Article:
Suppliers are also investing in research and development of key technologies to create a truly home-grown industry.
When China introduced its renewable energy law in 2006, sceptics expected little. But over these last three years, a combination of regulatory backing and generous fiscal support has spawned about 80 manufacturers in the domestic wind industry, up from a mere six in 2004. Today's line-up of wind suppliers - including 27 state-run enterprises, 23 private firms and about 20 Sino-foreign joint ventures or solely foreign businesses - span the supply chain, and industry players say that core components are crafted with ever-greater quality.
China's wind sector still imports the most important technological know-how, but it is working hard to shift from adaptation to innovation, subsidising its wind turbine manufacturers to encourage research and development (R&D). Large wind power technology labs are cropping up. Zhang Xiangmu of the Ministry of Industry and Information Technology says that China's wind industry is overtaking the hydropower sector in technological prowess, adding that it can now independently produce 1.5 MW wind turbines and is experimenting with 2 MW wholly indigenous machines.
The rise of Chinese manufacturers has meant a fall in foreign suppliers' market share. Last year, Spain's Gamesa fell from third to fifth place in annual sales after installing 508.3 MW in China. Vestas scrambled to fourth place with 599.7 MW installation, but its market share of 9.6% was well below the 16.9% of Chinese rival Dongfang Electric Corporation. GE was the only other fully foreign firm to feature in the top ten, as India's Suzlon and Germany's Nordex fell from the rankings (page 12).
Yet after such robust expansion by Chinese companies, growing pains are inevitable. With too much eagerness to invest, there is serious overlap in product offerings, Zhang says. Only about 20 of the 70 component factories are truly competitive, he adds, and crunch times are ahead. By next year, the combined production capacity at Chinese turbine plants is forecast at between 35 and 40 GW, which is well in excess of the forecast average installation of 10 to 15 GW of annual wind generation capacity nationwide.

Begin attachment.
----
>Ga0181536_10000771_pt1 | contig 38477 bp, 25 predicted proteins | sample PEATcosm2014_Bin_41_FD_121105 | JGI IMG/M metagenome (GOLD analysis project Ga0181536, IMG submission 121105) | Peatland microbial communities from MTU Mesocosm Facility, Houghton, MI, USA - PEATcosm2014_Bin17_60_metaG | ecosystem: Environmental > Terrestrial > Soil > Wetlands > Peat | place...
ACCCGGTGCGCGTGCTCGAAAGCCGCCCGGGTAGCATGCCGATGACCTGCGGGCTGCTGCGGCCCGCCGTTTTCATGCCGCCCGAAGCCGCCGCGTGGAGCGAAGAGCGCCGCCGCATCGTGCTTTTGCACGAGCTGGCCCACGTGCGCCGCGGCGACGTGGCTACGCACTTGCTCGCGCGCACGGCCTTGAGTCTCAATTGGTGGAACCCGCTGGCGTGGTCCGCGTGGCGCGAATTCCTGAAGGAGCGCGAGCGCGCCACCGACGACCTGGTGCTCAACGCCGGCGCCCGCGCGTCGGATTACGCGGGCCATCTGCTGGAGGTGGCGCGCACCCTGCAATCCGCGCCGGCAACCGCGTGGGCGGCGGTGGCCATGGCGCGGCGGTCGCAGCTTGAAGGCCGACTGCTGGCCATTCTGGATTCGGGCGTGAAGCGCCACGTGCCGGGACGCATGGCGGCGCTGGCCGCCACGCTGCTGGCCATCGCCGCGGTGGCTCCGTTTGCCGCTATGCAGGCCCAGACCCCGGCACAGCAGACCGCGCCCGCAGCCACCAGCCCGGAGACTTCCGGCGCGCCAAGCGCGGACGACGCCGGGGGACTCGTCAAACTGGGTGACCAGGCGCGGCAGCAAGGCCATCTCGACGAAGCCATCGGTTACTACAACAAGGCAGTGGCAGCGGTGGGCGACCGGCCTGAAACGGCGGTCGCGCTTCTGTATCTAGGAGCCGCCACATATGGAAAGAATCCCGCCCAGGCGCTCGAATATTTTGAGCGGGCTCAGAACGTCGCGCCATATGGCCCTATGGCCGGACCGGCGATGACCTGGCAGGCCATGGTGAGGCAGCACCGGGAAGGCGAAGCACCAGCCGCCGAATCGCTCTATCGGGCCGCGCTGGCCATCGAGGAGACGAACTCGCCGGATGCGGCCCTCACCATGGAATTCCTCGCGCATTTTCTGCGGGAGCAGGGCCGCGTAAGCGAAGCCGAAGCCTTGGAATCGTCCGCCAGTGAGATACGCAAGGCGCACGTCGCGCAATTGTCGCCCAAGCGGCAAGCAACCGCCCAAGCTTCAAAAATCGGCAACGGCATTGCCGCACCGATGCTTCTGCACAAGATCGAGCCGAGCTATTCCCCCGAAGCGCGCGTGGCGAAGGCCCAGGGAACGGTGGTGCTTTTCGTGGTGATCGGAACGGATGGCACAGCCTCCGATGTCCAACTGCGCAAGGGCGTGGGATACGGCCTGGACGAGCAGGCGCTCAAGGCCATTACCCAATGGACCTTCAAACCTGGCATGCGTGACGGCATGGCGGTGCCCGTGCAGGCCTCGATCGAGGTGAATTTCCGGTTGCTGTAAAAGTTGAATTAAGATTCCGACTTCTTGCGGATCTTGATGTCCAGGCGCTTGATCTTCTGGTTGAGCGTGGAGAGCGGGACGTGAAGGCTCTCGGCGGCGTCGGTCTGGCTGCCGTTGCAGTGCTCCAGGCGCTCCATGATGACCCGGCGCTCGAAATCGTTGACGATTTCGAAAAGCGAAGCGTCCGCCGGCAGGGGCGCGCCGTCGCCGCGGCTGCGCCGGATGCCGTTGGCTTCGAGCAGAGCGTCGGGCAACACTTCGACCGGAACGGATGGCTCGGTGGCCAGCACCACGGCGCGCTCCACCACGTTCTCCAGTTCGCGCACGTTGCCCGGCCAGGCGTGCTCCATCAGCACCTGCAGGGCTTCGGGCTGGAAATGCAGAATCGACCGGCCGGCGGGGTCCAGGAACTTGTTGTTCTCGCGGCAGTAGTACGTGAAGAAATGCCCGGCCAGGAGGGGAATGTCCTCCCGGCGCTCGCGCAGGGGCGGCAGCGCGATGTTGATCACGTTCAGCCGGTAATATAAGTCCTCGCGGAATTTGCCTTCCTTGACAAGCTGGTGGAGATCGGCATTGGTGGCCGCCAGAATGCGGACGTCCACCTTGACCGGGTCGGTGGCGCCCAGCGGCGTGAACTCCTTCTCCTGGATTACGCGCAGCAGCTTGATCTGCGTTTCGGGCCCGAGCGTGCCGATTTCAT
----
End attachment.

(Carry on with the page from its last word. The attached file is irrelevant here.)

Rising star Sinovel has no plans to cut production. Last year it became the celebrity of the Chinese wind sector by overtaking Goldwind as the country's largest turbine manufacturer and was producing almost a quarter of all Chinese annual installed capacity. Goldwind took 18% market share and Dongfang 17%.
Sinovel plans to outdo its 1.4 GW wind turbine capacity produced last year. "In 2009, we will surpass the line of 3.3 GW in turbine output," declares chairman Han Junliang. "We will produce more than two thousand sets of 1.5 MW wind turbines and one hundred sets of 3 MW turbines. We will exert all efforts to produce 3 MW turbines with domestically manufactured parts and actively participate in constructing ten gigawatt-scale wind farm bases." Ninety per cent of its 1.5 MW turbine components are procured in China.
With China unofficially more than tripling its 2020 installed wind capacity goal to 100 GW, Sinovel is building a CNY 1 billion ($147 million) factory to produce 1000, 1.5 MW turbines annually and more than 200, 3 MW machines. It has 4.5 GW in turbine orders through 2010 and, to meet its 1.5 MW targets, it has amended its agreement with American Superconductor Corporation, taking delivery of power converters in 28 months instead of the previously agreed 36 months. It is also developing 5 MW offshore wind turbines.
As domestic manufacturing grows, China's investment in R&D is slowly freeing it from reliance on foreign technology. Early this year, China Northern Locomotive and Rolling Stock Industry Group (CNR), a state-owned rail equipment manufacturer, agreed with Xi'an City, central China, to invest CNY 6 billion ($880 million) to build China's largest wind power equipment research, development and manufacturing base, to develop wind power drive systems, components and logistics businesses that will put Chinese wind on a global scale.
In phase one, the company will build six wind turbine factories by 2011 for a broad array of wind power equipment. Phase two will cover wind power system integration and other electricity-related projects (Windpower Monthly, March 2009).